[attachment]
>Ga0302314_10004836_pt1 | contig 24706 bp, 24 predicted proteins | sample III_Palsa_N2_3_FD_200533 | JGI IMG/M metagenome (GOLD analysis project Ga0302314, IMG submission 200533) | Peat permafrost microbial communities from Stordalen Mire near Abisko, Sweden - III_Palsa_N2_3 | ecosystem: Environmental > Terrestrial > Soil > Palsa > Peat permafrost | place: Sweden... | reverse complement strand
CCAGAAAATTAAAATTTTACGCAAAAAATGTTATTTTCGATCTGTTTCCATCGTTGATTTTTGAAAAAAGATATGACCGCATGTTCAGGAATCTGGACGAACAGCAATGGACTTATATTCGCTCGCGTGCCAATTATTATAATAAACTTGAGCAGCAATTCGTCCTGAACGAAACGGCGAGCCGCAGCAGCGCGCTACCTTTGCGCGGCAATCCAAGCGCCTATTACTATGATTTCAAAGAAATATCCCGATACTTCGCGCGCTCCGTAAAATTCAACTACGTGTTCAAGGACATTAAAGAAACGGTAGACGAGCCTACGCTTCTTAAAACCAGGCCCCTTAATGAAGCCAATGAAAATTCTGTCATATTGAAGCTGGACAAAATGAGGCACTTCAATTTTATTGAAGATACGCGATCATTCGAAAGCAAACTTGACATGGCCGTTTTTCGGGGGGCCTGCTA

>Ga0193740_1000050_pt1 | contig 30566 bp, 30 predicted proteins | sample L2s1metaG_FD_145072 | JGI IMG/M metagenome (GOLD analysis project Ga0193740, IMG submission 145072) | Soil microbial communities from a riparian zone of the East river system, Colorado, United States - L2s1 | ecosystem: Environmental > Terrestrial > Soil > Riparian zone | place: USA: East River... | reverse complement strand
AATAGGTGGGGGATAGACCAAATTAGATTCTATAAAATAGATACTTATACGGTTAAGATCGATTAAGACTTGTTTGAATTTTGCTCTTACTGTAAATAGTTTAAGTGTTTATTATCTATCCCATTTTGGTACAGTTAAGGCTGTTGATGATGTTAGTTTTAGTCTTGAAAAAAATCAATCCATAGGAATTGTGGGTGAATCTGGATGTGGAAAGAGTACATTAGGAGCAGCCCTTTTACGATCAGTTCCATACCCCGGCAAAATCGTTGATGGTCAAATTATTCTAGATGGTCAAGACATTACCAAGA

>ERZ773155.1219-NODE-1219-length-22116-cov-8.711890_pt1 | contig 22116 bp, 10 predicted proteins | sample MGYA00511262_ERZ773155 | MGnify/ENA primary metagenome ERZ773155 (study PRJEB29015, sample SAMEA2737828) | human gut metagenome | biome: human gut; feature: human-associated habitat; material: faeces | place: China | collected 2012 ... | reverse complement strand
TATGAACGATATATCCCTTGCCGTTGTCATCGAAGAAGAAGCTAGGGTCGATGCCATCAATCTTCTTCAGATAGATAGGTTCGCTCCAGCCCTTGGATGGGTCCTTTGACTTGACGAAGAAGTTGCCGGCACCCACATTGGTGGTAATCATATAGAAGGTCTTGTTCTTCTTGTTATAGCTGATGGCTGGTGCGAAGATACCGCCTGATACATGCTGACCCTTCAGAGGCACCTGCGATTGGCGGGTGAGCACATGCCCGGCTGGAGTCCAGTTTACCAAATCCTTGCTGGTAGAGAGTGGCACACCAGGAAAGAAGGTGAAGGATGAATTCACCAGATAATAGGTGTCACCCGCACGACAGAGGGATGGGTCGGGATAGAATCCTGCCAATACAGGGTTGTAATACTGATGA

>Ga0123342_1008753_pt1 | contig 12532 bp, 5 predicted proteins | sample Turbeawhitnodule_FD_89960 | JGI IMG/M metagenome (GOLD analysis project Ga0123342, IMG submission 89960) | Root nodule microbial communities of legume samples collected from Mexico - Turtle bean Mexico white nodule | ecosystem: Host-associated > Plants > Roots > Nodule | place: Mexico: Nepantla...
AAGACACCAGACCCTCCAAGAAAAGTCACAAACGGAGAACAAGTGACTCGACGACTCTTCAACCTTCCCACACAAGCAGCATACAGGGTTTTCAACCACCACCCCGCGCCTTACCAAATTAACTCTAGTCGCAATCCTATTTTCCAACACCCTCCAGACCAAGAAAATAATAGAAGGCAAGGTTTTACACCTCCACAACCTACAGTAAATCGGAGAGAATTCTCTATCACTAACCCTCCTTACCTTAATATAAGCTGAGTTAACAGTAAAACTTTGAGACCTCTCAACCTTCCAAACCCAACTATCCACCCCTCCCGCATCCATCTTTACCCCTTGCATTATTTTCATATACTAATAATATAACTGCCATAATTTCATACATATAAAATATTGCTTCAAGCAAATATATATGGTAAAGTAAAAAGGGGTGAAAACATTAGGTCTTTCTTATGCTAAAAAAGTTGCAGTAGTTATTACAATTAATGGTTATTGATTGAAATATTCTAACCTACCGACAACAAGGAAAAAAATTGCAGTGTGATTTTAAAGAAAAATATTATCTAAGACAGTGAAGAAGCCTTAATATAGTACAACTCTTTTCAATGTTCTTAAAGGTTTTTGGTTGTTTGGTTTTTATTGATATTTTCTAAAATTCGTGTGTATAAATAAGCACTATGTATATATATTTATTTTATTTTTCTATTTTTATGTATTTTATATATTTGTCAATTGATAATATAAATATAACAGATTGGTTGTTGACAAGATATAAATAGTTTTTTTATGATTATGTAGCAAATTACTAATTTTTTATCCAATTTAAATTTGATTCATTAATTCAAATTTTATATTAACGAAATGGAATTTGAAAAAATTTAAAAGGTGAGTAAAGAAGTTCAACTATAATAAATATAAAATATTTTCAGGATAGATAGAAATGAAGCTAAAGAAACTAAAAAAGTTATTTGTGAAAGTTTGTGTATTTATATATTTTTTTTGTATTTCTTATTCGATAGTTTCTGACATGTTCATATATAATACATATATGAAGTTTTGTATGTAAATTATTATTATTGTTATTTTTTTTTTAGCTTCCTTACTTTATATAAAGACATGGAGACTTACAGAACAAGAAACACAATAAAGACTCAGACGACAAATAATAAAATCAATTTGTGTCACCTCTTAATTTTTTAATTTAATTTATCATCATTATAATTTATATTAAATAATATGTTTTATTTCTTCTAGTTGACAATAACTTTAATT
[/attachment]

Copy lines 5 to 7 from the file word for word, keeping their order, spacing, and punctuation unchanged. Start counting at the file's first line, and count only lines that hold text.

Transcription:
>ERZ773155.1219-NODE-1219-length-22116-cov-8.711890_pt1 | contig 22116 bp, 10 predicted proteins | sample MGYA00511262_ERZ773155 | MGnify/ENA primary metagenome ERZ773155 (study PRJEB29015, sample SAMEA2737828) | human gut metagenome | biome: human gut; feature: human-associated habitat; material: faeces | place: China | collected 2012 ... | reverse complement strand
TATGAACGATATATCCCTTGCCGTTGTCATCGAAGAAGAAGCTAGGGTCGATGCCATCAATCTTCTTCAGATAGATAGGTTCGCTCCAGCCCTTGGATGGGTCCTTTGACTTGACGAAGAAGTTGCCGGCACCCACATTGGTGGTAATCATATAGAAGGTCTTGTTCTTCTTGTTATAGCTGATGGCTGGTGCGAAGATACCGCCTGATACATGCTGACCCTTCAGAGGCACCTGCGATTGGCGGGTGAGCACATGCCCGGCTGGAGTCCAGTTTACCAAATCCTTGCTGGTAGAGAGTGGCACACCAGGAAAGAAGGTGAAGGATGAATTCACCAGATAATAGGTGTCACCCGCACGACAGAGGGATGGGTCGGGATAGAATCCTGCCAATACAGGGTTGTAATACTGATGA

>Ga0123342_1008753_pt1 | contig 12532 bp, 5 predicted proteins | sample Turbeawhitnodule_FD_89960 | JGI IMG/M metagenome (GOLD analysis project Ga0123342, IMG submission 89960) | Root nodule microbial communities of legume samples collected from Mexico - Turtle bean Mexico white nodule | ecosystem: Host-associated > Plants > Roots > Nodule | place: Mexico: Nepantla...